The thermometer can be used for home monitoring across a range of populations, including primary care, pediatrics, and COVID-19. For COVID-19 patients, the thermometer can be used to screen for symptoms, and track patient recovery.
Spirometers, which measure the volume of air inspired and expired by the lung, are helpful tools for patients with respiratory diseases like asthma, COPD, emphysema, and cystic fibrosis.
Wearables like the BioSticker or activity trackers like FitBit or Apple Watch
Wearables can track heart rate, blood pressure, glucose levels, weight gain and loss, and even stress to help clinicians deliver customized, data-driven to patients. Wearables provide a continuous picture of a patient’s health. Examples of wearables include the FitBit, Apple Watch, and BioSticker.
ECG + Stethoscope
An ECG+Stethoscope, like the Eko DUO, provides a comprehensive view of cardiovascular function. For patients with conditions affecting their heart or lungs, close monitoring is essential for avoidance of hospitalization or readmission following a hospital discharge.
Benefits of Remote Patient Monitoring for Patients and Clinicians
When patients are able to track their health at home, they are more likely to achieve positive health outcomes due to better condition understanding. When a patient is able to self-manage their condition with remote patient monitoring tools, they are likely to reduce costs (both to themselves and the health system), by minimizing emergency room visits, lengthy hospital stays, and preventing readmissions.
- Improved data driven clinical decision making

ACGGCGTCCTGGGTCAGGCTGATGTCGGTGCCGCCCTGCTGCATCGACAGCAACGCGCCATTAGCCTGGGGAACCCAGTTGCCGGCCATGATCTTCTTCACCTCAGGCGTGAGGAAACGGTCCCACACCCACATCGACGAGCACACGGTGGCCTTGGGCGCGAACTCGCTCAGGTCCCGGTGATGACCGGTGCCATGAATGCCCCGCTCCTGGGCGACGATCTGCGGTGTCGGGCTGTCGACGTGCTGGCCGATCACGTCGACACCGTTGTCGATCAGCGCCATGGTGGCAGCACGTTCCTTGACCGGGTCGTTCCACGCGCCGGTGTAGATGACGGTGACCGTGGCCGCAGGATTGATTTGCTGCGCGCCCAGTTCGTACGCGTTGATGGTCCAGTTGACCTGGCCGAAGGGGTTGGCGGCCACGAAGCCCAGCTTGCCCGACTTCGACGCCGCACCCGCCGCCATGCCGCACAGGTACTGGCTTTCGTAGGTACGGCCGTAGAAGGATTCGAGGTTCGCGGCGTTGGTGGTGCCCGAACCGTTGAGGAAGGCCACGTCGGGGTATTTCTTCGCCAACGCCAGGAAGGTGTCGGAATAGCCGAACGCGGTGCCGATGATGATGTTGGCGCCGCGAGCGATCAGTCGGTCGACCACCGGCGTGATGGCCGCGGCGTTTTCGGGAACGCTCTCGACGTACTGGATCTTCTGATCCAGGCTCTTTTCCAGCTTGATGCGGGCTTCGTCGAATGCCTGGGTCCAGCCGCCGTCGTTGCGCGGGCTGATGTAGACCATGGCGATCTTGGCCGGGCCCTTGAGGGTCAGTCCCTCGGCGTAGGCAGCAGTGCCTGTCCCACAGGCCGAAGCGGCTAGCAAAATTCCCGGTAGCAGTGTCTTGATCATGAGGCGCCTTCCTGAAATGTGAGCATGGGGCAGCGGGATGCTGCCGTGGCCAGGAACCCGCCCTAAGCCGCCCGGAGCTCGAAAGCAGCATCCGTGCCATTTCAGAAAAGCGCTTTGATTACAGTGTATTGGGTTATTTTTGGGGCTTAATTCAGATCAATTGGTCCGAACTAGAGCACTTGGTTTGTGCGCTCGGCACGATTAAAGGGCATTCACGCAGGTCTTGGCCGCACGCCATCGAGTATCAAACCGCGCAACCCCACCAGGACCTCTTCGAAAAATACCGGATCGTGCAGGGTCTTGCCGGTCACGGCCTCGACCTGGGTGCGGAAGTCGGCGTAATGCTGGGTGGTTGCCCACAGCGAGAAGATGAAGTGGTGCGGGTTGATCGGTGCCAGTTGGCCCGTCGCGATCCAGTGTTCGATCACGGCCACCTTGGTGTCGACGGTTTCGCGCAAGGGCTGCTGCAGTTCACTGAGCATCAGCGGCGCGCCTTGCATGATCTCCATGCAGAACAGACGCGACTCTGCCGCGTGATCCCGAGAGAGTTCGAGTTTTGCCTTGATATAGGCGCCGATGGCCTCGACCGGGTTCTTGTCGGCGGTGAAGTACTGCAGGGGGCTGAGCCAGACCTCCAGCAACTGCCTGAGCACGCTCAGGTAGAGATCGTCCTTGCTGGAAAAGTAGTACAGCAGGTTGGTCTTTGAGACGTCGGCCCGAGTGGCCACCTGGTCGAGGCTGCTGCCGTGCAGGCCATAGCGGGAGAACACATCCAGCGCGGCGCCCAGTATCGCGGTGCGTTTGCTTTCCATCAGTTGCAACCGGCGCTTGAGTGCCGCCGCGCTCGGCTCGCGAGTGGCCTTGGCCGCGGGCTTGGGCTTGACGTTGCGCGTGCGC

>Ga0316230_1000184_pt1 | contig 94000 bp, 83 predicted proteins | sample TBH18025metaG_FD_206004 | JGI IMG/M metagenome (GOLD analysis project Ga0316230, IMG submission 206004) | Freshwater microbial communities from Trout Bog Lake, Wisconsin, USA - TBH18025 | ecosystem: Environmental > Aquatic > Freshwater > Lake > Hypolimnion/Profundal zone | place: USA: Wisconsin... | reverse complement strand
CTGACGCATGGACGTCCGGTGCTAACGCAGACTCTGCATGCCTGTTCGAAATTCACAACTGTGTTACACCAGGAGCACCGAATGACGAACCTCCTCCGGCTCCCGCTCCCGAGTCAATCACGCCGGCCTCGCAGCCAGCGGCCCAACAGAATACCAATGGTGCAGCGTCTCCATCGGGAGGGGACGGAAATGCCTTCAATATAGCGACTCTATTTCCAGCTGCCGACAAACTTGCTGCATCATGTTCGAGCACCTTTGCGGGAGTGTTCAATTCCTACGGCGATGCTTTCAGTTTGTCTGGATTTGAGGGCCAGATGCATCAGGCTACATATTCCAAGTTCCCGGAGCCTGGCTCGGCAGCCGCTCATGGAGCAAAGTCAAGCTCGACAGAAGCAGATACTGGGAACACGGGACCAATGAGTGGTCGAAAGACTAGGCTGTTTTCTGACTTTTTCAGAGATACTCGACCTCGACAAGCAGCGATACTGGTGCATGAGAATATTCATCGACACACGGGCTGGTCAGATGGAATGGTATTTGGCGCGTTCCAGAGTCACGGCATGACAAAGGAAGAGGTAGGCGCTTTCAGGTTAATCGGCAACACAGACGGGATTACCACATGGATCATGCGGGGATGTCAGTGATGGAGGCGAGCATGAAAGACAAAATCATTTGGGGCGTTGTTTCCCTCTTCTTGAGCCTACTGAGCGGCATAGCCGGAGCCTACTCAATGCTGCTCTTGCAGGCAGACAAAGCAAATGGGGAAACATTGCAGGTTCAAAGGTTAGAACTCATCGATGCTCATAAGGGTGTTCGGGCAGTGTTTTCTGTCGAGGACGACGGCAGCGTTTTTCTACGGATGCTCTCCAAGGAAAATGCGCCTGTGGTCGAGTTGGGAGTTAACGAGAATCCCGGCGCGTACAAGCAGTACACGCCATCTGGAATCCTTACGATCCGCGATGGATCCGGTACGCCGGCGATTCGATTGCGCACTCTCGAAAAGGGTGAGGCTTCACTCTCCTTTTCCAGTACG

- Helps patient improve self management and care plan adherence
- Cost of care reduction for payers and providers
- Boosts net patient revenue
- Reduces patient’s expenses and improved work productivity
- Improves access to care
- Builds patient engagement
- Optimizes clinical staff efficiency and combats clinical staff shortages
- Prevents the spread of infectious diseases and Hospital-Acquired Infections
- Improves patient experience and satisfaction
- Expands referral opportunities and improves retention
- Improves the clinician-patient relationship
Remote Patient Monitoring Reimbursement and Billing
Providers can bill for remote patient monitoring with 5 primary CPT codes. The codes provide a financial structure for qualified providers to bill for the time spent, services rendered, and equipment used. The Centers for Medicare and Medicaid services outlined remote patient monitoring in their final ruling on the 2021 Medicare Physician Fee Schedule.
99091: can be billed $59 once per 30-day period for a minimum of 30 minutes of review data only by physicians or qualified health care professionals
99453: covers the set up and patient education on remote patient monitoring equipment including initial setup of devices, training and education, and any services needed to enroll the patient on-site ($21)
99454: covers remote monitoring of physiological data with a device; reimbursement of $69 can be filed once every 30 days